Statues with drapery always intrigue me and this one is no exception. They suggest the human form in an ambiguous way, quite unlike the opposite practice of portraying the nude body. And yet what this draped homeless person (genderless to appearances) reveals is the wounded vulnerability of the feet. There is room on this park bench for a person to sit alongside the feet and it must be natural to caress those bare feet. The Pope has washed a lot of feet, and not just in Rome, though they were all no doubt carefully pre-selected for him. Can he get through the layers of snobbery, collusion, and gate-keeping around him? We’re all wondering. He has hired a Franciscan to help him.
By now I’ve watched maybe a half-dozen film versions of the story of Francis of Assissi and his progression from wealthy son to homeless monk. I began because of the new Pope to see why he chose that name and I’m not finished. Some of these movies are on YouTube, both the pious ones and the inscrutable ones. The entire sumptuously seductive Zefferelli version, “Brother Sun, Sister Moon,” is at: http://www.youtube.com/watch?v=ZVG2r7TgMMw There are others. I’ll post more reviews tomorrow.
As it turns out, being a Franciscan is not at all like being a priest. It is a self-identification that only means living in the way the Francis did. One can be male or female, not even Catholic, cloistered or not, recognized by a community or not. Francis wrote out some rules -- which are basically from the Gospels, principles of living -- and unlike the Boy Scouts, that’s the whole thing -- whether or not a person is gay or believes in God or not. It’s a Tao, a Way, a bare footprint.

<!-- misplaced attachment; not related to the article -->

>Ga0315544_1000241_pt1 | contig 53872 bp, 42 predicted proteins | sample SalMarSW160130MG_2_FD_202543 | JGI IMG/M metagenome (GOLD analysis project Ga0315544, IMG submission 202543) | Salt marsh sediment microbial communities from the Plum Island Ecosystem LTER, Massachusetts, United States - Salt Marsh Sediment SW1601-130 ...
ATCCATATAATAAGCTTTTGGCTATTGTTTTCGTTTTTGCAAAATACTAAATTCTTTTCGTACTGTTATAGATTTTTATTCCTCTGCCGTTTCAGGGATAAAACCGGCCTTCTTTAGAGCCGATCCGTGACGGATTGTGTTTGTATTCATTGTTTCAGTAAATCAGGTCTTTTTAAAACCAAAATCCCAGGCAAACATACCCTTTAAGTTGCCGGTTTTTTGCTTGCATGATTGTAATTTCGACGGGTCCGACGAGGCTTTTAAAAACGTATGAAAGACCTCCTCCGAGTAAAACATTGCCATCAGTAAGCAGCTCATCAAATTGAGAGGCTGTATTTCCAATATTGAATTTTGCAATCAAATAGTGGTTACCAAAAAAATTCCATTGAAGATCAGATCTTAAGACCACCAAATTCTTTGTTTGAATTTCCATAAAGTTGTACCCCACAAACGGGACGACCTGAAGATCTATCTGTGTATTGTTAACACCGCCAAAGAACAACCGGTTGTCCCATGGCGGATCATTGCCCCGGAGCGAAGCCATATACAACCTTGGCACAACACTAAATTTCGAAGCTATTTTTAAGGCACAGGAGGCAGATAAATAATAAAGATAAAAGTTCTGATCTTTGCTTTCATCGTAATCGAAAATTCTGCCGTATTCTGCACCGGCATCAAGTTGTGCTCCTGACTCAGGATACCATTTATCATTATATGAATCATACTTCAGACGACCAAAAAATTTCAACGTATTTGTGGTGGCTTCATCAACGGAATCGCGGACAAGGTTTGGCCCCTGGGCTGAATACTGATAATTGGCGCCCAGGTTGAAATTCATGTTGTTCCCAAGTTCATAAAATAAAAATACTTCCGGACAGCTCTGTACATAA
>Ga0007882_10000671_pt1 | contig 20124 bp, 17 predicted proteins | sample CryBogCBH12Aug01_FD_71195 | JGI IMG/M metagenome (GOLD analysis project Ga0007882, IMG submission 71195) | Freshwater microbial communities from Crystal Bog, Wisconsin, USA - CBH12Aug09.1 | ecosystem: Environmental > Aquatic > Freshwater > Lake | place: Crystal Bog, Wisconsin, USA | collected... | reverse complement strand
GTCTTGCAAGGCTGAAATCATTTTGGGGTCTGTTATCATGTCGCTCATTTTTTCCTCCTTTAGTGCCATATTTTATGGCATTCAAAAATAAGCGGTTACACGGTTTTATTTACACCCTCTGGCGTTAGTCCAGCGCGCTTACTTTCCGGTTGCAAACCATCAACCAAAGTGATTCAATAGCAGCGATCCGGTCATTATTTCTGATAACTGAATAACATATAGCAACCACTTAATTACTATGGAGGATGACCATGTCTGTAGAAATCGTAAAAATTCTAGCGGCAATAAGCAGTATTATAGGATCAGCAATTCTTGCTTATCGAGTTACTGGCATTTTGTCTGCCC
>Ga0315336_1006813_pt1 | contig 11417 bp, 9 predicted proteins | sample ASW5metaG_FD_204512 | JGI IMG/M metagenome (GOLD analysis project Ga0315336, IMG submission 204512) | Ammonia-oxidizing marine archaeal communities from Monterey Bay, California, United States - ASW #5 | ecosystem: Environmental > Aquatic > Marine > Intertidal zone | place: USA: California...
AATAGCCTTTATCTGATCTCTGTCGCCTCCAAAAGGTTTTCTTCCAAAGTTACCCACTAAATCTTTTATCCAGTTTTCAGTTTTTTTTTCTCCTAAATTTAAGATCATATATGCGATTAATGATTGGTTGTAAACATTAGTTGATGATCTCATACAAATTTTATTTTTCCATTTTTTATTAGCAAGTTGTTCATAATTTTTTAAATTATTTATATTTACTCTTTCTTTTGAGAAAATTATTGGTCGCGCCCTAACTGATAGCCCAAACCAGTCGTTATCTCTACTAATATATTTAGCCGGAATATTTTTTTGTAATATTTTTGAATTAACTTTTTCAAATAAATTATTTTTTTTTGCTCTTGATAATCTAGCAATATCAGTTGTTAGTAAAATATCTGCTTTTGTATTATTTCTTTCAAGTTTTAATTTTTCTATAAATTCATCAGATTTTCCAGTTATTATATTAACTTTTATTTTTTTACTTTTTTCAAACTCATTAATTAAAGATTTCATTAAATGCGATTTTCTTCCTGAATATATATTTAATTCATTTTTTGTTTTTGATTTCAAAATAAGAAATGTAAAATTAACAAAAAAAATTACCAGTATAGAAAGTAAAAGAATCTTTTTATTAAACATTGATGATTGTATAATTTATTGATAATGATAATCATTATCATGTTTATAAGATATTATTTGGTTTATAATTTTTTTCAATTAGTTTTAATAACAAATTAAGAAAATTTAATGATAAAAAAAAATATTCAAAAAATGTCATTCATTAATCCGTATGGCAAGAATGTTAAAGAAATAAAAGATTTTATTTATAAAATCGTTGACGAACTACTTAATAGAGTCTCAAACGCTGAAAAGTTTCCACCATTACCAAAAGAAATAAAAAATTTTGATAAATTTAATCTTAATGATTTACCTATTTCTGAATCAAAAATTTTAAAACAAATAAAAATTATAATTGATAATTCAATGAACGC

The Catholic church in the 12th century had a problem: their organization and protocols weren’t matching the experienced world very well. Soon the Protestants would break away entirely, but in the meantime there were groups who diverged without the intention of being challengers. Not quite heretical. They were penitentes, humiliati, impoverati, mendicants, eremetical -- Franciscans. Three hundred years later, they had their own internal schism in which Mateo de Bascio founded the Capuchins, the “hooded ones.” (Mateo was not made a saint.) There were others, always trying to get back to origins and always challenging the formal Roman bureaucracy to think how to assign them to the realm of regulation and responsibility. They must’ve had a helluva flow chart. Some popes fought these groups and some popes engaged and certified them. As the shrewd cardinal towards the end of “Brother Sun, Sister Moon” confides to his colleague, “This man will bring the poor back to us.” But since penitent, self-humiliating, begging, poor hermits are hard to bribe or punish, they always elude the system, butterflies that can’t be netted. They exist in every religious context on the planet as well as the secular, because they are not institutionally-based but anchored in the mystical context of the Sacred.
It looks to me as though Timothy the Sculptor is also defining “religious sculpture” as art that inspires the same behavior and compassion as that of Saint Francis. The only problem is that a life-sized bronze is an enduring but expensive undertaking. Possibly it might better have been made of bread, so that the homeless could eat it. Maybe someone will decide to bake bread in the shape of a homeless person under a blanket and hand it out to the poor. Maybe I should try it myself. I could make some little feet out of Sculpy polymer clay that could be re-used for the next baking . . . What a communion!